IRIS - Development Research

We work to understand and facilitate economic growth and democratic development in poor and transition countries, focusing on the role of institutions — the formal and informal rules by which individuals organize economic, political, and social activity.


East Timor: IDPs Not Returning Home

Four main obstacles prevent the IDPs from going home.

First, many continue to fear further violence from their neighbours and do not trust the security forces to guarantee their safety...

Secondly, the provision of free food and shelter makes life in a camp in some respects more attractive than the alternatives. A further factor that makes IDPs from the countryside reluctant to leave the camps in Dili is that the capital offers many more economic opportunities...

Thirdly, some of the camps are in effect run by individuals and groups that have vested interests in keeping numbers high, either because they control the black market for reselling food aid or because they believe greater numbers give them more political weight. In a few instances, they have intimidated or prevented people from leaving...

Finally, many displaced do not have homes to go back to. Destroyed or damaged houses have not been rebuilt, and others are subject to ownership disputes that cannot be settled under Timor-Leste’s incomplete and inadequate system of land law...


(Lack of) Strategic Coherence in Afghanistan

You have aptly entitled today’s hearing “Strategic Chaos and Taliban Resurgence.” To a considerable degree, the absence of strategic coherence has been a powerful enabler of that resurgence.


The current state of affairs was not inevitable. It resulted from policy choices early on in the international community; light military and political footprints with the co-opting of local and all too frequently corrupt militia leaders rather than international boots on the ground. There was a failure to get UNSC-mandated International Security Assistance Force (ISAF) out into the provinces. In 2002, Crisis Group was arguing for a peacekeeping force of 25,000 to 30,000. Instead, there were 4,500 ISAF troops confined to Kabul.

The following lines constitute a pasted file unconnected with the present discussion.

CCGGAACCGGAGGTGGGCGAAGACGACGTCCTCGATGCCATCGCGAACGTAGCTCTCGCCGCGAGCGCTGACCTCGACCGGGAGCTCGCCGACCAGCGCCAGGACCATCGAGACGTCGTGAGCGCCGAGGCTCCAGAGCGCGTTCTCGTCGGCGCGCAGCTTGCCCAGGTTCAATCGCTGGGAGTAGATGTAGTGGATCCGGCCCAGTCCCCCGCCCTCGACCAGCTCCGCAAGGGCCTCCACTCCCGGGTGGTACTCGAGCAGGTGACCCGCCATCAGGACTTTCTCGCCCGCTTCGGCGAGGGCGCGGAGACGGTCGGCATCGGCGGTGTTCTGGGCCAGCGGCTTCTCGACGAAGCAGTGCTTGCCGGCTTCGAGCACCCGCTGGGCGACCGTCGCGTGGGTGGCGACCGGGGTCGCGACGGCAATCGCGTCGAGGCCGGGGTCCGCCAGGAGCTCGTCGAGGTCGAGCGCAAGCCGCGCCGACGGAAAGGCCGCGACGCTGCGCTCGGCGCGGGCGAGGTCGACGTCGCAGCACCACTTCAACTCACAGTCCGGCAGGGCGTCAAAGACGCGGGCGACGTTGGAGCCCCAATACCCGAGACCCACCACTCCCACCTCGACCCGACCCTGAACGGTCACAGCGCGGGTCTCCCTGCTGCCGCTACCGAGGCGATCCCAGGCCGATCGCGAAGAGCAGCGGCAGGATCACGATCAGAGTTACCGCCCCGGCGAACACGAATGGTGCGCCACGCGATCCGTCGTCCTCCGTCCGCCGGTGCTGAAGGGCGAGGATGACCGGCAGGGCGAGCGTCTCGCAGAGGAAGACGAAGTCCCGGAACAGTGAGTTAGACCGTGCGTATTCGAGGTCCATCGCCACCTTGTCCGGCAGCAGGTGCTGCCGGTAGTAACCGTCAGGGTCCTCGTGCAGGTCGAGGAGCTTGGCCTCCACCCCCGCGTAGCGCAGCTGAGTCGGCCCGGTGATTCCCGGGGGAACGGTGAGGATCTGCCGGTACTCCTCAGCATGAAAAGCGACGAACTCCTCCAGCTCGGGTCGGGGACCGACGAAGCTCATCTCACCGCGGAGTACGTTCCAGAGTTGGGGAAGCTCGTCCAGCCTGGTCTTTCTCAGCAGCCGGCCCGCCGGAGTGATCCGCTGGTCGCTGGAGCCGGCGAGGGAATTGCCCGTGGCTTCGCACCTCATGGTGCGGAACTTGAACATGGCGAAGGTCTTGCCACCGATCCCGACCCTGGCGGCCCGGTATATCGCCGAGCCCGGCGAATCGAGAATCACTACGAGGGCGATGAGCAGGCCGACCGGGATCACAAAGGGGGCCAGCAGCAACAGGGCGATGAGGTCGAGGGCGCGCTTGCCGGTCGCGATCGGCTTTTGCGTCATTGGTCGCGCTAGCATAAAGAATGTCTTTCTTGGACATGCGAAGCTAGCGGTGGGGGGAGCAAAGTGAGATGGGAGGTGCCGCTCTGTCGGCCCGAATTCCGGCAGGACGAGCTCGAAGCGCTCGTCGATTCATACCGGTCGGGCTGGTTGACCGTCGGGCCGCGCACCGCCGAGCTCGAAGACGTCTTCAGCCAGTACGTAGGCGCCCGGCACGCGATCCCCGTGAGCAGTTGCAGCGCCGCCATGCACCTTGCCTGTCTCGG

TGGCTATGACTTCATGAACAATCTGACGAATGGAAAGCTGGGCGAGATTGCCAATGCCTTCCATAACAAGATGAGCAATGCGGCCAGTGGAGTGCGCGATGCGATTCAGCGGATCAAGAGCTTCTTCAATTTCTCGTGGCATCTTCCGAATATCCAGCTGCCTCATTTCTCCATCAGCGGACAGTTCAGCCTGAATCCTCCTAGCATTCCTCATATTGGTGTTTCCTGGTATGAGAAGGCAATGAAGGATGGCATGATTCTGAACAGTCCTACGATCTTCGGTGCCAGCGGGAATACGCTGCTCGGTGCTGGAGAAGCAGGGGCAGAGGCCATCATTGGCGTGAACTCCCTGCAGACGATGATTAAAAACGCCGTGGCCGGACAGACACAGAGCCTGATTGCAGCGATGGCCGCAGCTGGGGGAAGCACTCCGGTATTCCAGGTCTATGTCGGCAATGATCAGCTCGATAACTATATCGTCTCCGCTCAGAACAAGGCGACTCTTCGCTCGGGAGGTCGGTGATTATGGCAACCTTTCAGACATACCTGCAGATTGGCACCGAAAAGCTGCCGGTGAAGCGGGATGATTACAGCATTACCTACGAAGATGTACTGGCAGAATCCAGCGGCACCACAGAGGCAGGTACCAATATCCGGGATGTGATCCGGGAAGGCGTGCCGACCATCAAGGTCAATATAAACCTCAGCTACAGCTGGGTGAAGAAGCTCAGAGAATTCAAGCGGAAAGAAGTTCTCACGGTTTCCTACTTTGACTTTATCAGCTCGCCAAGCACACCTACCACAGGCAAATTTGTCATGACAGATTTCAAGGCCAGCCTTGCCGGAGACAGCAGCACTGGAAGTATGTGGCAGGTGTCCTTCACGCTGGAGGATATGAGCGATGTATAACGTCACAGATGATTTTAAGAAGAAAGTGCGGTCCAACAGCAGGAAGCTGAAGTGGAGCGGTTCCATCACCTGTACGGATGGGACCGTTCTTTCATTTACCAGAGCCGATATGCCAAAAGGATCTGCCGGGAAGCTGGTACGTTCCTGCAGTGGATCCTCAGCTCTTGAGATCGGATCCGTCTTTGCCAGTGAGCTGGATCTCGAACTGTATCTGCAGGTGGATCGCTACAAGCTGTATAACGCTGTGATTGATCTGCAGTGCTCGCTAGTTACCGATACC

Today the lack of strategic coherence within the international community effort is reflected in separate civilian special representatives of the United Nations, of the European Union and of NATO, with no clear authority one over the other; and in a reluctance on the part of the United States and other major country contributors to be coordinated by any one of them.


Impatience Key to Failure in Afghanistan

Let me give you just one example – the auxiliary police. Eighteen months ago the view of the Afghan government and many internationals was that there weren’t enough police in the South, so what we should do is create an auxiliary police – giving former militia a crash 10 day course in policing, and then letting them loose on the local population. When this scheme was announced, Crisis Group expressed the strong view that this was abandoning all pretence of a professional institution in favour of handing out guns and uniforms to men with ten days training and doubtful command and control. "But we must do something NOW" was the resounding response. Now the programme has been deemed a failure, many of the men (and their uniforms and guns) never seen again. And in its place new ideas for militias and "auxiliaries" and "community defence" are being floated. Crisis Group is once again told there is not time to concentrate on building national institutions. "We must do something NOW". Imagine if that year that had already been lost had been spent training properly field levels leaders in the south and pushing deep reform through the deeply corrupt Ministry of Interior?


Development Executive


Benelli M4 Shotgun


02 April 2008

What 'e Said...

“Those who governed well did not arm, those who were armed well did not set up battle lines, those who set up battle lines well did not fight, those who fought well did not lose, those who lost well did not perish.”

— Zhuge Liang, 3d century